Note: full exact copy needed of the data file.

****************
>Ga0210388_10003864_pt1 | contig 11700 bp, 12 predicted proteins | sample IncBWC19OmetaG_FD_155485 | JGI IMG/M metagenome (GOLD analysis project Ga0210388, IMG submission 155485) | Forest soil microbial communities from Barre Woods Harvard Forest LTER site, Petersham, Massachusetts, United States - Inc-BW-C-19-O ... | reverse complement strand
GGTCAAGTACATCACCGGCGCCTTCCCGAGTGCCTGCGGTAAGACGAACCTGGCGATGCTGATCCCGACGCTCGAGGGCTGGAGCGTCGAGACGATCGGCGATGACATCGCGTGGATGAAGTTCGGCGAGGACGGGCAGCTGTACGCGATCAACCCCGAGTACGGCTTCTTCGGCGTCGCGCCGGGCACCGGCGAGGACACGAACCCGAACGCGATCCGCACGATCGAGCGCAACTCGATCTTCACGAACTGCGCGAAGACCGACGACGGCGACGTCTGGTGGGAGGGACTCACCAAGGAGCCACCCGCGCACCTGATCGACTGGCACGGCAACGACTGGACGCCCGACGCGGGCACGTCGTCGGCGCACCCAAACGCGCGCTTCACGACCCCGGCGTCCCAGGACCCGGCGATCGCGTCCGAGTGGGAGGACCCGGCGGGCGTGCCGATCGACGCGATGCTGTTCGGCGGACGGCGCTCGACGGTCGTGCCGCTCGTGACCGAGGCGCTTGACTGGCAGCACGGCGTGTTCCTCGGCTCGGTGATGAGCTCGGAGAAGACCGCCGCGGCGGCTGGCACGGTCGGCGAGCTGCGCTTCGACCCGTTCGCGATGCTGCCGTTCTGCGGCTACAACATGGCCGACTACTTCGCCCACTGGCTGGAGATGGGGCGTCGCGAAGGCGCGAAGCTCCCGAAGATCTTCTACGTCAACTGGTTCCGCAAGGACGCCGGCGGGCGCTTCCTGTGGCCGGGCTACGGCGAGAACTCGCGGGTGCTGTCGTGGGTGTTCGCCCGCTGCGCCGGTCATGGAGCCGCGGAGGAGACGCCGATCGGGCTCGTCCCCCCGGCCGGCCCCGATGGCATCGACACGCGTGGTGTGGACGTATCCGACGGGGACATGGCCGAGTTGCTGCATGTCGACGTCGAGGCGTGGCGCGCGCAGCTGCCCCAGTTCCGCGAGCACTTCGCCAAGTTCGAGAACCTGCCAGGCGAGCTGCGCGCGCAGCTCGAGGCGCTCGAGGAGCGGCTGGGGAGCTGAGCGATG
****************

>Ga0210388_10003864_pt1 | contig 11700 bp, 12 predicted proteins | sample IncBWC19OmetaG_FD_155485 | JGI IMG/M metagenome (GOLD analysis project Ga0210388, IMG submission 155485) | Forest soil microbial communities from Barre Woods Harvard Forest LTER site, Petersham, Massachusetts, United States - Inc-BW-C-19-O ... | reverse complement strand
GGTCAAGTACATCACCGGCGCCTTCCCGAGTGCCTGCGGTAAGACGAACCTGGCGATGCTGATCCCGACGCTCGAGGGCTGGAGCGTCGAGACGATCGGCGATGACATCGCGTGGATGAAGTTCGGCGAGGACGGGCAGCTGTACGCGATCAACCCCGAGTACGGCTTCTTCGGCGTCGCGCCGGGCACCGGCGAGGACACGAACCCGAACGCGATCCGCACGATCGAGCGCAACTCGATCTTCACGAACTGCGCGAAGACCGACGACGGCGACGTCTGGTGGGAGGGACTCACCAAGGAGCCACCCGCGCACCTGATCGACTGGCACGGCAACGACTGGACGCCCGACGCGGGCACGTCGTCGGCGCACCCAAACGCGCGCTTCACGACCCCGGCGTCCCAGGACCCGGCGATCGCGTCCGAGTGGGAGGACCCGGCGGGCGTGCCGATCGACGCGATGCTGTTCGGCGGACGGCGCTCGACGGTCGTGCCGCTCGTGACCGAGGCGCTTGACTGGCAGCACGGCGTGTTCCTCGGCTCGGTGATGAGCTCGGAGAAGACCGCCGCGGCGGCTGGCACGGTCGGCGAGCTGCGCTTCGACCCGTTCGCGATGCTGCCGTTCTGCGGCTACAACATGGCCGACTACTTCGCCCACTGGCTGGAGATGGGGCGTCGCGAAGGCGCGAAGCTCCCGAAGATCTTCTACGTCAACTGGTTCCGCAAGGACGCCGGCGGGCGCTTCCTGTGGCCGGGCTACGGCGAGAACTCGCGGGTGCTGTCGTGGGTGTTCGCCCGCTGCGCCGGTCATGGAGCCGCGGAGGAGACGCCGATCGGGCTCGTCCCCCCGGCCGGCCCCGATGGCATCGACACGCGTGGTGTGGACGTATCCGACGGGGACATGGCCGAGTTGCTGCATGTCGACGTCGAGGCGTGGCGCGCGCAGCTGCCCCAGTTCCGCGAGCACTTCGCCAAGTTCGAGAACCTGCCAGGCGAGCTGCGCGCGCAGCTCGAGGCGCTCGAGGAGCGGCTGGGGAGCTGAGCGATG